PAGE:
Judge Rejects PG&E Bid to Move Wildfire Liability Trial

Burned by the Tubbs fire, only a pool remains among the ashes of an Old Redwood Highway complex near Mark West Springs Road on Oct. 11, 2017, in Santa Rosa, California. (Karl Mondon /San Jose Mercury News via AP)

SAN FRANCISCO (CN) – A jury trial on Pacific Gas and Electric’s liability for the 2017 Tubbs Fire will start Jan. 7 in San Francisco, a California judge ruled Monday, after rejecting PG&E’s requests to move the case to Santa Rosa and limit the number of plaintiffs.

PG&E lawyer Kevin Orsini argued the trial should be held in Santa Rosa, where the Tubbs Fire razed a neighborhood and destroyed more than 5,000 buildings in the surrounding area.

“We believe the community actually impacted by the fire – Sonoma County – ought to have the right to decide these issues,” Orsini said.

San Francisco Superior Court Judge Teri Jackson disagreed, noting jurors are not supposed to have “a vested interest” in cases they decide.

“They have to have an open mind, and make their decision not based on their own feelings but on the facts that apply,” Jackson said.

This past January, the state Department of Forestry and Fire Protection (Cal Fire) found a “private electrical system” caused the Tubbs Fire, which killed 22 people and caused $6.2 billion in damage. Despite those findings, a group of fire victims insists that PG&E shares blame for failing to cut power during high wind gusts.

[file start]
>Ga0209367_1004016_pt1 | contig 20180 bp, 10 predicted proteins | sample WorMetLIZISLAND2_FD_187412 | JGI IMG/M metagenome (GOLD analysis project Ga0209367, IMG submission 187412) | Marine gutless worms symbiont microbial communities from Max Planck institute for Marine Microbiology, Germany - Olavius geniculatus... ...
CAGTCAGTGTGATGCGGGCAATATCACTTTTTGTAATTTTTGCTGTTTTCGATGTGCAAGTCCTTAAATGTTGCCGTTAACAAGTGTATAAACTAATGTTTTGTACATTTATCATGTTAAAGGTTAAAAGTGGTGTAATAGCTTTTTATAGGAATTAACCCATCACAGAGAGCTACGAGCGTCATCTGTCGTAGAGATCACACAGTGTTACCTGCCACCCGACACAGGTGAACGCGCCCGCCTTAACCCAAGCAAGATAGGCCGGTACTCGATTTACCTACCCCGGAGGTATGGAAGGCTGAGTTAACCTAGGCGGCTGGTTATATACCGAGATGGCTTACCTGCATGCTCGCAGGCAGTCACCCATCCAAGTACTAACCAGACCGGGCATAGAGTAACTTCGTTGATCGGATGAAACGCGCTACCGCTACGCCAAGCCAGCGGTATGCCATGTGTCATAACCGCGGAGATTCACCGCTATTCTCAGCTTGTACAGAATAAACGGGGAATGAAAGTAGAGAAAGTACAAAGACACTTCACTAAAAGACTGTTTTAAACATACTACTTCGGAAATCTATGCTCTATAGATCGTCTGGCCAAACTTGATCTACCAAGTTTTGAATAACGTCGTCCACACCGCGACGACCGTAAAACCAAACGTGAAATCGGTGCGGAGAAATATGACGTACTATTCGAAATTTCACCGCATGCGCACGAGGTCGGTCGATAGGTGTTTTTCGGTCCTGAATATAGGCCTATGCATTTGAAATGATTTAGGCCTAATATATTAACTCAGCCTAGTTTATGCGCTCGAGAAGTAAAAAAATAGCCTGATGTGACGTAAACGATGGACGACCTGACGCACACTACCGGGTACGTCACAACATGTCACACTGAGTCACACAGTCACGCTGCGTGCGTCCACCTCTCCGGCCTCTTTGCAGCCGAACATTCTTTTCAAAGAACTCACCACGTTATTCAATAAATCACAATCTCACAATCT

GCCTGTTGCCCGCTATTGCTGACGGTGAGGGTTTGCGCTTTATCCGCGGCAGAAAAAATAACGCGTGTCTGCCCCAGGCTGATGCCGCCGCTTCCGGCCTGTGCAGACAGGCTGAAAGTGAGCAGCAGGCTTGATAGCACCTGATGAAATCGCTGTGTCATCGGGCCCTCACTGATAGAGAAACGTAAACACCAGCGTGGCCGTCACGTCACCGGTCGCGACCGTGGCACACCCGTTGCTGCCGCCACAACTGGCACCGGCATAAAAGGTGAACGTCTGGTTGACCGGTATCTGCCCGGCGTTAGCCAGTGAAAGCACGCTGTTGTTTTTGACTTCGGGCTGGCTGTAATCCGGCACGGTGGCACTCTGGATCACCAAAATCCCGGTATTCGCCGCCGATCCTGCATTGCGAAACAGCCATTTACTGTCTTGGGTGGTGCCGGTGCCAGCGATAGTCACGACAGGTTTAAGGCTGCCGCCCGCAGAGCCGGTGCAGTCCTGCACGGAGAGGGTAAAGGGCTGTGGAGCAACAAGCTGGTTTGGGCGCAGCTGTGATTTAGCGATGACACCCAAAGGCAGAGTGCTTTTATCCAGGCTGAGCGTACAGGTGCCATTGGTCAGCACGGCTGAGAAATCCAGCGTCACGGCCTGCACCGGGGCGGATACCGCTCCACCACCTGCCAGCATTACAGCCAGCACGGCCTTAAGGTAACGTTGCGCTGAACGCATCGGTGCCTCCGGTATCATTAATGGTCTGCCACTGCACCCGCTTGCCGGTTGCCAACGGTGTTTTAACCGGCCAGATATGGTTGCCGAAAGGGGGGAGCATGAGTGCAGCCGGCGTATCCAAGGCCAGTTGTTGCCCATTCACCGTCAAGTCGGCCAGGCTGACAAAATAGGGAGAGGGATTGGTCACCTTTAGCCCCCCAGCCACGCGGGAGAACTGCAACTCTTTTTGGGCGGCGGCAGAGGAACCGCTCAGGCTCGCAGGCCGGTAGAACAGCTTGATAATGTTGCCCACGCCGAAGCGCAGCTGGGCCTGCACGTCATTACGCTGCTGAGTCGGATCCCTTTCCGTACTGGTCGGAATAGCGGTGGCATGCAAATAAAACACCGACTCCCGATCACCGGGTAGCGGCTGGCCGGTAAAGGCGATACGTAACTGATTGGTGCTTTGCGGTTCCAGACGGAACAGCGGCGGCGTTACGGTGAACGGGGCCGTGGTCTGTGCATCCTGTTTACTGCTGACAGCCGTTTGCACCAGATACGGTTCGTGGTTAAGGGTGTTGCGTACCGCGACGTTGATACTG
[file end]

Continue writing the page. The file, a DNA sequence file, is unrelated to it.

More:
Representing wildfire victims, attorney Alison Cordova argued the plaintiffs’ choice of venue should be given preference and that state law allows a trial to be held in the place where harm occurred or where the defendant resides. PG&E’s headquarters is in San Francisco.

Jackson ultimately decided to keep the trial in San Francisco.

The judge also rejected PG&E’s motion to exclude nine of the 18 plaintiffs authorized by a bankruptcy judge last month to take PG&E to trial in state court.

Orsini insisted allowing those plaintiffs and other “indispensable parties,” such as their family members, to participate would add unnecessary time, work and complexity to the case. He noted PG&E is under pressure to resolve its liabilities and exit bankruptcy by June 30, 2020, in order access a state-created wildfire insurance fund “that provides security going forward.”

Evaluating damages for each plaintiff would add at least a week of court time to the trial, he argued.

Cordova noted the court should separate the trial in two phases – causation and damages – to assuage those concerns. She added PG&E had already obtained some discovery from those plaintiffs before it declared bankruptcy so “we’re not at the beginning stages of this case.”

Jackson said she believes the nine plaintiffs are representative of the average Tubbs Fire victim, and she denied PG&E’s motion to exclude them.

The judge also granted the plaintiffs’ motion for preference, which requires the trial be held within 120 days. She set a trial date of Jan. 7, 2020.

Jackson asked all parties to submit a joint case management plan by Sept. 26, and she scheduled a case management conference for Oct. 1.

In August, U.S. Bankruptcy Judge Dennis Montali granted a motion for relief from an automatic stay to hold the Tubbs Fire trial in state court. The jury’s verdict will guide determinations on PG&E’s total wildfire liability. U.S. District Judge James Donato, one of three judges now involved in the sprawling bankruptcy case, is overseeing the process of estimating PG&E’s total wildfire liability.

Last week, PG&E agreed to pay $11 billion to settle claims with insurers that covered losses for Northern California wildfires in 2017 and 2018. The insurers were initially seeking $20 billion in damage from the company.

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